Thoughts on the Apple Media Event
March 10, 2011
The Apple Media Event is a fascinating animal. The media covers them as though they’re huge milestones in the technological world when in fact they’re nothing more than product announcements. Companies make these on a daily basis and nobody seems to care. But when it’s Apple it’s all of a sudden a huge deal. Why is this?
Put simply, people don’t listen carefully to a man who talks continuously. But when the practically-mute boy finally musters up the courage to say a few words, he can silence a whole room of curious people who want to know what is so important that it made the boy who never talks feel the need to speak. In the corporate world, most companies assume the role of the chatterbox. They constantly try to be in the spotlight by announcing every time someone in the company takes a lunch break. Press releases, interviews, social networking… they feel that unless they’re constantly on the customer’s radar that nobody will pay attention to them. But it’s a reiteration of a principle that runs throughout life — when a man tries hard to make a good social impression, he ends up failing, but when he just lays back he ends up becoming the life of the party. When an artist tries to be creative and original he ends up being ordinary and unmemorable, but an artist concerned merely with producing good work ends up being legendary.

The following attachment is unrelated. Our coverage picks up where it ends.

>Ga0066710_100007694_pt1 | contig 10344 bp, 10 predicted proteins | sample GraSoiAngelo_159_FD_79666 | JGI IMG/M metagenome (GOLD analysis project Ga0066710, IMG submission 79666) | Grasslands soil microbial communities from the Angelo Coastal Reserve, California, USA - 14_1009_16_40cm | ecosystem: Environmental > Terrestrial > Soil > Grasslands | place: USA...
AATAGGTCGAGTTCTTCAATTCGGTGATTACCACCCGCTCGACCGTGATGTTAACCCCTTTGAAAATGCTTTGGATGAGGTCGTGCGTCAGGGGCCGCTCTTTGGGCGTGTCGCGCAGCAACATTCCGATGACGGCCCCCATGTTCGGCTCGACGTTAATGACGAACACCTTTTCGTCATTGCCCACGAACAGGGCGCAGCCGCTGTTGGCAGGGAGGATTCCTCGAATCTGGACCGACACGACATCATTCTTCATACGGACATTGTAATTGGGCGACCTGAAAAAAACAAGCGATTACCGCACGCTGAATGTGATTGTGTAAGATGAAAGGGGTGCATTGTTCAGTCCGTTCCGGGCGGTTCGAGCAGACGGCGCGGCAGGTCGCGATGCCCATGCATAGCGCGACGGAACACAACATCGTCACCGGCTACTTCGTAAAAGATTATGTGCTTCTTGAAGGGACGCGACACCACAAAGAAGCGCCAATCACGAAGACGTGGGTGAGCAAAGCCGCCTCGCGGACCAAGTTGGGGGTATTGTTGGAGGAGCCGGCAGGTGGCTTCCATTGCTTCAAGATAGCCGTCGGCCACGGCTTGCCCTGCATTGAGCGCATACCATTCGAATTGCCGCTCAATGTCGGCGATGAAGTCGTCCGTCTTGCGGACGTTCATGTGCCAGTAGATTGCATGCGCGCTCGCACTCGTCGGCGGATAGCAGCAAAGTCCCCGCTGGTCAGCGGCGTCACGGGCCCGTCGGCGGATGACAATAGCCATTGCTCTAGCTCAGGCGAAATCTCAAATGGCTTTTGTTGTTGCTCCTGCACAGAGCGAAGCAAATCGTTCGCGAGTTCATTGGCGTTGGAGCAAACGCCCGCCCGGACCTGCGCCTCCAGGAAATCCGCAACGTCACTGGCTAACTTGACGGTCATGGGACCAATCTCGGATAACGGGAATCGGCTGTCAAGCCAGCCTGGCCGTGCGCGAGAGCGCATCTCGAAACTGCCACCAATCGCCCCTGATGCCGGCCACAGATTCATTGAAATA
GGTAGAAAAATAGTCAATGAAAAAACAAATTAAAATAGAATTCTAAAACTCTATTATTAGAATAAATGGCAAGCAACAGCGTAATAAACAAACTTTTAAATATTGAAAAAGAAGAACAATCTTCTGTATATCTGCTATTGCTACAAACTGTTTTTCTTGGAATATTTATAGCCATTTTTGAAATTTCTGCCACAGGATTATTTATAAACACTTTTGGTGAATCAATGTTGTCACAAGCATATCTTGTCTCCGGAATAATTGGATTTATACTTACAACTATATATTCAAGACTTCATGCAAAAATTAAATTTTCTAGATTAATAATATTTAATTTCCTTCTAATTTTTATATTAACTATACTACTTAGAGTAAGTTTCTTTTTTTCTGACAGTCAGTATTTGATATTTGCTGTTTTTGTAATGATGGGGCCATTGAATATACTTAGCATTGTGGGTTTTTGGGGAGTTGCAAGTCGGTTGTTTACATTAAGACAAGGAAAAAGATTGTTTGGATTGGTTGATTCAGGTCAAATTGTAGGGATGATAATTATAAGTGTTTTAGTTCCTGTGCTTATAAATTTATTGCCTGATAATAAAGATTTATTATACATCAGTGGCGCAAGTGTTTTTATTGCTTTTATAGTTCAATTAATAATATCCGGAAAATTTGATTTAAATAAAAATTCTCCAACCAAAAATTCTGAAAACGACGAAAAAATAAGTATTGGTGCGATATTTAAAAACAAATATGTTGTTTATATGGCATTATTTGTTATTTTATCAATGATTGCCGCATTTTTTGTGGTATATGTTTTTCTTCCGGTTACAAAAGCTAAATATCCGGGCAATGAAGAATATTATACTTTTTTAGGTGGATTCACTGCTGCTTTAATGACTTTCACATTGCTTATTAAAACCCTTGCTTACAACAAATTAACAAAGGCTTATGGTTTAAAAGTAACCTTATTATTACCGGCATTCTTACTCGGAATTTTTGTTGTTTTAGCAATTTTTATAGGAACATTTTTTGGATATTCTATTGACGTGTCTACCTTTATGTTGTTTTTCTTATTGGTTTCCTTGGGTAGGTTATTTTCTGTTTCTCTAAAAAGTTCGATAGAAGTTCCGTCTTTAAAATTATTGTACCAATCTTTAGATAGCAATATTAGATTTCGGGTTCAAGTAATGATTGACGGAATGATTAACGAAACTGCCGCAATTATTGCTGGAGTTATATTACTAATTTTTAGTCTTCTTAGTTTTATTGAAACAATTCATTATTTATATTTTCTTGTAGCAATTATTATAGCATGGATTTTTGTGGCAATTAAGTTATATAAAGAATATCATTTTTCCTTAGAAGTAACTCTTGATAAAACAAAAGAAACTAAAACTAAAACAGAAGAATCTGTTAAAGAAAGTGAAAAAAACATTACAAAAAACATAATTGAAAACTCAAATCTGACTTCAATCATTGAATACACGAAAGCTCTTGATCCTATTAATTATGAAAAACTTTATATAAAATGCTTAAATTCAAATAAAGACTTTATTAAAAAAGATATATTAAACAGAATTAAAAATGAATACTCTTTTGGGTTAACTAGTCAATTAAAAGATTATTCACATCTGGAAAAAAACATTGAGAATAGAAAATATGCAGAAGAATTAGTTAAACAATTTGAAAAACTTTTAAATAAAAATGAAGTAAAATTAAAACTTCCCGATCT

So with companies… when the company tries so hard to be revolutionary, hip, and creative, they end up being just another geeky random tech company. But when the company lays back and focuses on making products that they themselves want to use and treat the customers as though they’re fortunate to get to have these products, then people clamor over them.
This is the Apple strategy. They never say a word about a product until it’s ready to ship. Then, when they say that they have something to announce, everybody listens, not because the products are expected to be incredible, but because the mute boy is speaking. People also listen because Apple’s philosophy as a company under the direction of Steve Jobs is different than other companies. They make products that they themselves really want to use. And they market themselves that way so that when people buy an Apple product it’s like gaining access to an exclusive club, not like accepting a flyer from a guy on the street dressed up in a hot dog costume.